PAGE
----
Kuk, who left Papua New Guinea (PNG) as a 10-year-old, has represented both her birth country and Australia in the sport. 

Unlike Australia where pathways have been developed for young girls, the island nation just north had none of this and their first national women's team only came to fruition two years ago.

It was during the PNG Orchids first international match in September 2017 that the 23-year-old stood in front of her home country wearing the green and gold.

"It was very emotional," Kuk said. 

"When the moment finally came when we were just standing there waiting for the national anthem that's when it really hit me with the PNG national anthem went up and I realised that I was actually going to war against my sisters.


This is by far one of the most emotional adventures I've ever had. Standing in front of my home crowd singing the Aussie national anthem and bursting into tears when the PNG Anthem went up. An unbelievable experience playing in front of the best crowd in the world. A great day to showcase women's footy in PNG and change the mindset of people by spreading the message of "Strongpla Man respectim Meri". Thank you to the PNG orchids for creating history and paving the pathway for the future generation of women in the country. To get a standing ovation from my people after the game really topped it off. My heart is full. I love you Papua New Guinea. I will forever carry your name with pride and do the best that I can to bring good name back to you, you will always have my heart! I will remember this historical day forever ❤️❤️ #CreatingHistory #PNGVsAUS #Jillaroos #PNGOrchids #StrongMenRespectWomen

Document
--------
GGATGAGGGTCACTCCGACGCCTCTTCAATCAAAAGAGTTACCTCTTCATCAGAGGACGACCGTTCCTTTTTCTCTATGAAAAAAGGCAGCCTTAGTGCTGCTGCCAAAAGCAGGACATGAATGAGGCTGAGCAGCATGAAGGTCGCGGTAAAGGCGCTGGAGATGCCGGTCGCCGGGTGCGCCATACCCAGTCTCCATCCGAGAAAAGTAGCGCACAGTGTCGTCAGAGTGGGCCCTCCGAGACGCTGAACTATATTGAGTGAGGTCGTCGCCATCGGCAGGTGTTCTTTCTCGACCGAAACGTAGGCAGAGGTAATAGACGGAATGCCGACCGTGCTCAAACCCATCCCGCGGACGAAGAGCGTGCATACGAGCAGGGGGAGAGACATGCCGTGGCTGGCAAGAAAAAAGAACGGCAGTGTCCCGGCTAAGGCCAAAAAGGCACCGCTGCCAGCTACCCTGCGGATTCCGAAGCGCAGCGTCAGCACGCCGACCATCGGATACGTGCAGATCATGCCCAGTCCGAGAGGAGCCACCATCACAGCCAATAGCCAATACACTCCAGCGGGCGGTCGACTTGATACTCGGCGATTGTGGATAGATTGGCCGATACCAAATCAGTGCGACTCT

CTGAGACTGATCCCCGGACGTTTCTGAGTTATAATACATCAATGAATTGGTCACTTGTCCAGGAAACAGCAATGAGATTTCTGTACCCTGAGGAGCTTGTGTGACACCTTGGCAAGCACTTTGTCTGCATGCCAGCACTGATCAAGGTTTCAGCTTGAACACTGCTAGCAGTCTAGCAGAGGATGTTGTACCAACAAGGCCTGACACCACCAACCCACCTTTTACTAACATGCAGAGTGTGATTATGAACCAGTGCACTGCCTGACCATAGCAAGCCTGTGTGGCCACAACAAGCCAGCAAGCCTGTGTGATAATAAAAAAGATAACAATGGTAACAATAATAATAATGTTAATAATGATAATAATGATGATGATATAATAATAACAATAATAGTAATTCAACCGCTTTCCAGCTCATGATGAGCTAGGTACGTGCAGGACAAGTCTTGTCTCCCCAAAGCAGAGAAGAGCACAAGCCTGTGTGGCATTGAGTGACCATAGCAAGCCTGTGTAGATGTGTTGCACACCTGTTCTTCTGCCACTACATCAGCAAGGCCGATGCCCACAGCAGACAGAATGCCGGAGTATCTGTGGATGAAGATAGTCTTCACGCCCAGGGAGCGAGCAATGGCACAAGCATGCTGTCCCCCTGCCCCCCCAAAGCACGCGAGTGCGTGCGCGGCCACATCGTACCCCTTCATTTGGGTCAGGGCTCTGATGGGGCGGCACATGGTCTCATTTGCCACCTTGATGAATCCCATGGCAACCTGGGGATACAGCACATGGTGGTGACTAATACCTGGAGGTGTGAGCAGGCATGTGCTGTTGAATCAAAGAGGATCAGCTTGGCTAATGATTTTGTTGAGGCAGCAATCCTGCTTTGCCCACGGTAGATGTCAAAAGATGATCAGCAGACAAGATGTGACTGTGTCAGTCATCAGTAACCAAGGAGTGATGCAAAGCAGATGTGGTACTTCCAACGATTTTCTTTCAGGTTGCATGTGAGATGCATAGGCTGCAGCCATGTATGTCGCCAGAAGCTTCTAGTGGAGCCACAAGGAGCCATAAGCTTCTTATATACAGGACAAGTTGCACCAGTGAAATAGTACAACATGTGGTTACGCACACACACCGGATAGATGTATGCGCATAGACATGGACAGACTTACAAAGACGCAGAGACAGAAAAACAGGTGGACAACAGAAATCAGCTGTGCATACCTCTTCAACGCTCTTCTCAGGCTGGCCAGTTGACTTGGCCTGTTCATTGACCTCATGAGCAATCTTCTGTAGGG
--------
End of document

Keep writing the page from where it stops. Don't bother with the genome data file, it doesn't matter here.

A post shared by Amelia Kuk 🇵🇬 (@ameliakukk) on

"I am so blessed to be calling Australia and Papua New Guinea my two homes and to be able to do that was really emotional. I remember just crying when the national anthem and the flag went up but at the end of the day it was about the jersey I was wearing."

Australia would go on to win the match 42–4 with PNG's only try coming late in the match courtesy of prop Maima Wei.

However, after missing out on selection for the Jillaroos World Cup squad later that year, Kuk was recruited to the Orchids by head coach David Westley. 

As the Orchids continued their preparations for their first Women's Rugby League World Cup appearances, a crew of film markers were following the team's journey.

The documentary called 'Power Meri' reached Australian shores last month and follows how the Orchids navigated through intense sexism, lack of funding and national prejudice. 


With just two games under their belts, the Orchids took to Southern Cross Group Stadium in Sydney for their maiden World Cup match but went down 22-8 to Canada. 

They would go on to be defeated by England and New Zealand in their remaining two games.

But with social media at the touch of a finger, comments started flooding into sites like Facebook about how 'money was being wasted' on the side and 'how embarrassing' the Orchids were.